Kyūshū Island, Japan • August 25, 1945
On this date in 1945, ten days after Japanese Emperor Hirohito had announced his agreement to surrender his nation unconditionally, two U.S. Army pilots flying P‑38 Lightnings on armed reconnaissance landed at Nittagahara Airfield on Kyūshū Island, the southernmost Japanese Home Island, after one of the P‑38s ran low on fuel. The two pilots became the first Americans to land in defeated (though not yet occupied) Japan. An hour later, in the presence of Japanese Army personnel, a B‑17 Flying Fortress landed on the same airfield to assist the two pilots in refueling the plane for its return flight to Okinawa.
The Japanese reception was friendly, even formal—the local mayor appeared in top hat and tails. All three crews were three days ahead of Gen. Douglas MacArthur’s advance team, which landed at Japan’s largest airfield, Atsugi Naval Air Base outside Tokyo, to coordinate the official signing ceremony in Tokyo Bay on September 2. To welcome the advance team, a mischievous naval fighter pilot from the USS Yorktown, which was providing cover for the forces occupying Japan, landed his plane at Atsugi on August 27 and ordered the Japanese to erect a banner welcoming the Army general on “on behalf of the U.S. Navy.” Banners on Tokyo streets proclaimed: “Welcome the American victories all over the world.”
On September 2, six years and a day after Germany precipitated the global conflict by invading neighboring Poland, MacArthur headed the Allied delegation on board the battleship USS Missouri that brought World War II to an end by accepting Japan’s formal surrender. The 887‑ft, 45,000‑ton Missouri lay exactly four and one-half miles northeast of the spot where, on July 8, 1853, Commodore Matthew Perry had anchored four small ships of the U.S. Navy’s Far East Squadron, which flew an American flag of thirty-one stars. Ninety-two years after the “opening of Japan,” Perry’s flag was on prominent display when a nine-member Japanese delegation, traveling through burnt-out cities, arrived at its destination. The Japanese signed the surrender document at 9:05 a.m. Gen. MacArthur signed for the United Nations and U.S. Fleet Admiral Chester Nimitz, who had directed much of the Pacific War, signed for the United States. Minutes later, in a show of the massive air power that had ended the Pacific War, 1,500 carrier aircraft and 500 B‑29s flew over the armada of U.S. and British ships that filled Tokyo Bay. It was a thunderous and fitting conclusion to the proceedings.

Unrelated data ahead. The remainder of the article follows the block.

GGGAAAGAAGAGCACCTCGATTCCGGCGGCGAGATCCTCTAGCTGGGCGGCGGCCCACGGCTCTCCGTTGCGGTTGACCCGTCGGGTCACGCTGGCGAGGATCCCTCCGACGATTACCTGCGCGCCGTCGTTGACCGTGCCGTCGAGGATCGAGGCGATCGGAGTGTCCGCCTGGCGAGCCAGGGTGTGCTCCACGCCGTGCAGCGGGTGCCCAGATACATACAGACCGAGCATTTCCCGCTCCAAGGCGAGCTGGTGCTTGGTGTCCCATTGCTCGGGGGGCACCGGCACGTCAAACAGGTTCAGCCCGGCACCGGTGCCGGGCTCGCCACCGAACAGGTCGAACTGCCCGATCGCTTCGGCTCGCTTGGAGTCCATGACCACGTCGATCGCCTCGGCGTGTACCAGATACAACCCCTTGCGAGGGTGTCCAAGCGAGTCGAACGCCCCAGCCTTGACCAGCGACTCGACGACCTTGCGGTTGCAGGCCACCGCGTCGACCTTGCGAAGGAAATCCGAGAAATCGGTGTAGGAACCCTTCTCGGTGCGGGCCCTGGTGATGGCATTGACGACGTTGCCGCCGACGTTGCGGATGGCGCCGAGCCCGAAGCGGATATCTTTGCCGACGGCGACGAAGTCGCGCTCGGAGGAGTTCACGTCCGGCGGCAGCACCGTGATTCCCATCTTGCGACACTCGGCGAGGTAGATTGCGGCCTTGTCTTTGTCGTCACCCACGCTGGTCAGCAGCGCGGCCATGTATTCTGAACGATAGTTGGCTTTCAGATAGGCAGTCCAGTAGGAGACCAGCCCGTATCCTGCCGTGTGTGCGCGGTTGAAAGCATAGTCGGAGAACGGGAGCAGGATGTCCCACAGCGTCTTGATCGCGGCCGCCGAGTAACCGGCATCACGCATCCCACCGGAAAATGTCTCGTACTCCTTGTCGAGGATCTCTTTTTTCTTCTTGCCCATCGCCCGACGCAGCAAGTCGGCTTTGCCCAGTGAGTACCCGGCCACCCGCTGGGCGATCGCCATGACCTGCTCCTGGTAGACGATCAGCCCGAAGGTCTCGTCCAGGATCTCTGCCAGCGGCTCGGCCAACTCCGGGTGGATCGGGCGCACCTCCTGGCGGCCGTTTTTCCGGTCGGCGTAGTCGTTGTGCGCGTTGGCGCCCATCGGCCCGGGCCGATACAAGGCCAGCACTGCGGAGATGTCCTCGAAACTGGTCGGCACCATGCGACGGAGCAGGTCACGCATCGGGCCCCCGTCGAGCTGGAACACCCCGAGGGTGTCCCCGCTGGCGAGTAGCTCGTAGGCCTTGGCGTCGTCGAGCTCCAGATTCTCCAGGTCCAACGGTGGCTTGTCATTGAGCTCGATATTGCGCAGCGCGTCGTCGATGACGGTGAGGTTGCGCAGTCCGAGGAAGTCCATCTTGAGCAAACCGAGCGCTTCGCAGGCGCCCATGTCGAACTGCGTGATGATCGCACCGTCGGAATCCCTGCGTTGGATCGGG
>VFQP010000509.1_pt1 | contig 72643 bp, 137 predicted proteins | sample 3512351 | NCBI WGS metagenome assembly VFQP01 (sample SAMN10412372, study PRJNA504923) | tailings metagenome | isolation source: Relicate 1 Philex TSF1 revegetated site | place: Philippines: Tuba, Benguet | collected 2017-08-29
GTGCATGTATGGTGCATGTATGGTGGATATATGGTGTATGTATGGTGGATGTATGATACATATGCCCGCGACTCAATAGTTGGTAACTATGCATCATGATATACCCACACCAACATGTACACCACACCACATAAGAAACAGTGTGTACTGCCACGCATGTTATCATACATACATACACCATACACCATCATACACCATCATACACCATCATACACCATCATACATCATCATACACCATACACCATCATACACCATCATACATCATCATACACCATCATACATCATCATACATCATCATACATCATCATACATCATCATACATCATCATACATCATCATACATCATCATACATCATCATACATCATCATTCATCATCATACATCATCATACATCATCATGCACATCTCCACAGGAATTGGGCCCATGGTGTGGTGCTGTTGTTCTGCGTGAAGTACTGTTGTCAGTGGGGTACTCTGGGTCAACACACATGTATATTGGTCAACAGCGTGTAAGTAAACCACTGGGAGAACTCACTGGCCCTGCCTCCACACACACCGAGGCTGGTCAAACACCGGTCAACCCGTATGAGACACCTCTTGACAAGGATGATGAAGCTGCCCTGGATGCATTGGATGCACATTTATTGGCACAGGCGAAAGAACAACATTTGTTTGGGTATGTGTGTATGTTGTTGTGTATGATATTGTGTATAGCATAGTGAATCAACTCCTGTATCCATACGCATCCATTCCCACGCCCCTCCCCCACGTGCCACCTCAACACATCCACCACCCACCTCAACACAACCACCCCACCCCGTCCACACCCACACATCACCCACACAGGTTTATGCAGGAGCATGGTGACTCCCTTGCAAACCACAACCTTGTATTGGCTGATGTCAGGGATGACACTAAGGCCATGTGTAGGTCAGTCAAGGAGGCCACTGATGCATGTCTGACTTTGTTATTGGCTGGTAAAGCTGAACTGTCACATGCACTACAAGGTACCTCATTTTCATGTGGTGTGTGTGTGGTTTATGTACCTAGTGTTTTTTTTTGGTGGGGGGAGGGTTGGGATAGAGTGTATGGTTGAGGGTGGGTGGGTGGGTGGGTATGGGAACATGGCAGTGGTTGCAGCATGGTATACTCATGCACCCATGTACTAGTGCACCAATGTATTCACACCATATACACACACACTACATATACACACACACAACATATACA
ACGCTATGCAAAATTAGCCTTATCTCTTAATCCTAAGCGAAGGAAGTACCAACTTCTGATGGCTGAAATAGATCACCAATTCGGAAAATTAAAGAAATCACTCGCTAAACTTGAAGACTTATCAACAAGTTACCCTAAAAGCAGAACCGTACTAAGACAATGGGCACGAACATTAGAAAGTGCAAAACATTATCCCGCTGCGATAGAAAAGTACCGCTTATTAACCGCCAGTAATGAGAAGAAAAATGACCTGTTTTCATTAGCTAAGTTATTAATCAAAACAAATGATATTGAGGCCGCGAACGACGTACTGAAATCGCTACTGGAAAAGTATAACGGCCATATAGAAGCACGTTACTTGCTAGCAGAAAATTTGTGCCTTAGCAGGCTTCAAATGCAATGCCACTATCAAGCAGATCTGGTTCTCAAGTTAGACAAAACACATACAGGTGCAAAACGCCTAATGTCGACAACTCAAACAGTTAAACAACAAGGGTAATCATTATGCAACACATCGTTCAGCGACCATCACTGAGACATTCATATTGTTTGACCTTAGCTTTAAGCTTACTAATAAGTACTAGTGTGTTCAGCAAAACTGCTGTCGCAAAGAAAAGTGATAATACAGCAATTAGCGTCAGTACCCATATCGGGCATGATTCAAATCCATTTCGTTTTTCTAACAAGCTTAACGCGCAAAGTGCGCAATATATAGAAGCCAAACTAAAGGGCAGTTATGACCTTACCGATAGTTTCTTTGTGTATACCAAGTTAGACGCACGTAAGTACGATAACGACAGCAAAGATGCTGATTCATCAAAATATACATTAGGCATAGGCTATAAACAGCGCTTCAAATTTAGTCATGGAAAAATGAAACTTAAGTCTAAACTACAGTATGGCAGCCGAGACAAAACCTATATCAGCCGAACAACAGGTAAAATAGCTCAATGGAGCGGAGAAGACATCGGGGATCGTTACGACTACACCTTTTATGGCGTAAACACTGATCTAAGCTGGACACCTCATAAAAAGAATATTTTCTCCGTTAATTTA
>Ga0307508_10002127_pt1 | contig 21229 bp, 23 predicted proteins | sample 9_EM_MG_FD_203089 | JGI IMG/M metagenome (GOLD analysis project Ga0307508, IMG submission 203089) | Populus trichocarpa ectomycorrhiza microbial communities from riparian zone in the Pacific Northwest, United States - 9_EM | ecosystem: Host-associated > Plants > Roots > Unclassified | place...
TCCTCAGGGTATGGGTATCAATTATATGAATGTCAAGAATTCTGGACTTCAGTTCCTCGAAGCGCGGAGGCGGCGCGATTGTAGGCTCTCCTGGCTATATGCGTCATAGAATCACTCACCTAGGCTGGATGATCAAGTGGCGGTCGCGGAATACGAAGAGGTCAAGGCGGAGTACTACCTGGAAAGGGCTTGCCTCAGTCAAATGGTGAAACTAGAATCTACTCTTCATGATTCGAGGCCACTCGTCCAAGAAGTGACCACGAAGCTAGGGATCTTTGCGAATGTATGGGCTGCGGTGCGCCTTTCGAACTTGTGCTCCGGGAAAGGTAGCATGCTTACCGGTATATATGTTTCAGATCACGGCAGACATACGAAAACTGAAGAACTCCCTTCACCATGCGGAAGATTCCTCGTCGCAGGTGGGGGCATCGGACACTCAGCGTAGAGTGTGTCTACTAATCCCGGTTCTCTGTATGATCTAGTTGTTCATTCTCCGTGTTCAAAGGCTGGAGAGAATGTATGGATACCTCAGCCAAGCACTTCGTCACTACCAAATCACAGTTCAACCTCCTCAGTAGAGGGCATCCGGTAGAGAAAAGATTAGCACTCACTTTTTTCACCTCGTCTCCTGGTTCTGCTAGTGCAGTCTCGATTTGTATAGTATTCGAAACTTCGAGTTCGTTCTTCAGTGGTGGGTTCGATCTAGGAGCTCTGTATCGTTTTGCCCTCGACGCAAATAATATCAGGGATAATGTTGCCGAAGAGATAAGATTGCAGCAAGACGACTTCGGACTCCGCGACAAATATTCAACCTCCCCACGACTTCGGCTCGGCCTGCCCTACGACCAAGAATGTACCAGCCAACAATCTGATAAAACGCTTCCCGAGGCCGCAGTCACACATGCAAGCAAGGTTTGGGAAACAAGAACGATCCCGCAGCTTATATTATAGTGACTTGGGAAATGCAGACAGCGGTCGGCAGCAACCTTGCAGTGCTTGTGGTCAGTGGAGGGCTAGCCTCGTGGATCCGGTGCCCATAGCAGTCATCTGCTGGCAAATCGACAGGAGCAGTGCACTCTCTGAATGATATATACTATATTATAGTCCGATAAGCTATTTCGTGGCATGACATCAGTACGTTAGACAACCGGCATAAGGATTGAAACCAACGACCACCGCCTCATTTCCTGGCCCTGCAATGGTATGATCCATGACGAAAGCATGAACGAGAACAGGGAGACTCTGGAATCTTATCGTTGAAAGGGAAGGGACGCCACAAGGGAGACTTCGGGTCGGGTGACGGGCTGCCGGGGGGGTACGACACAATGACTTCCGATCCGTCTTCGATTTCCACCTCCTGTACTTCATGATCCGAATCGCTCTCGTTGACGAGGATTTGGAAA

Japanese Sign Instrument of Surrender Aboard USS Missouri, September 2, 1945
Left: The Japanese delegation shortly after arrival on board the USS Missouri, Sunday, September 2, 1945. Leading the delegation was Japanese Foreign Affairs Minister Mamoru Shigemitsu (with cane). Signing the Instrument of Surrender for the Japanese military was Gen. Yoshijirō Umezu (to Shigemitsu’s left). In 1948 Shigemitsu was sentenced to seven years imprisonment by the International Military Tribunal for the Far East. Paroled in 1950 Shigemitsu became Deputy Prime Minister of Japan in 1954. Umezu, final Chief of the Imperial Japanese Army General Staff and a member of Emperor Hirohito’s Supreme War Council, was tried as a war criminal by the same tribunal, which sentenced him to life imprisonment. He died in prison in 1949.
Right: The Japanese Instrument of Surrender was the written agreement that enabled the surrender of the Empire of Japan, marking the end of World War II. It was signed by representatives from Japan, the U.S., China, Great Britain, the Soviet Union, Australia, Canada, France, the Netherlands, and New Zealand aboard the USS Missouri in Tokyo Bay on September 2, 1945. The Allied copy was presented in leather and gold lining with both countries’ seals printed on the front, whereas the Japanese copy shown here was bound in rough canvas with no seals on the front.
Left: General of the Army Douglas MacArthur, Supreme Allied Commander, opened the 20‑minute surrender ceremony on the veranda deck of the USS Missouri. Representatives of the Allied Powers (United Nations) are lined up behind him. Mounted behind the rows of men is the 31‑star flag (displayed backward) that Commodore Matthew Perry had brought ashore to Japan in 1853. The fragile flag was retrieved from the Naval Academy’s museum in Annapolis, Maryland, and delivered on August 29, 1945, to Adm. William “Bull” Halsey, Commander of the U.S. Third Fleet, whose flagship was the USS Missouri. Victor in war, MacArthur stayed on in Japan to manage the U.S. occupation of that country.
Right: U.S. Navy carrier planes fly in precise formation over the U.S. and British fleets in Tokyo Bay during surrender ceremony. The USS Missouri is at left. On the battleship’s surrender deck were over 130 official guests—American, British, Chinese, Soviet, Australian, Canadian, French, Dutch, and New Zealand officers—who were invited to witness Japan’s formal capitulation.
Contemporary Newsreel Accounts of U.S. Forces Landing in Japan, August 1945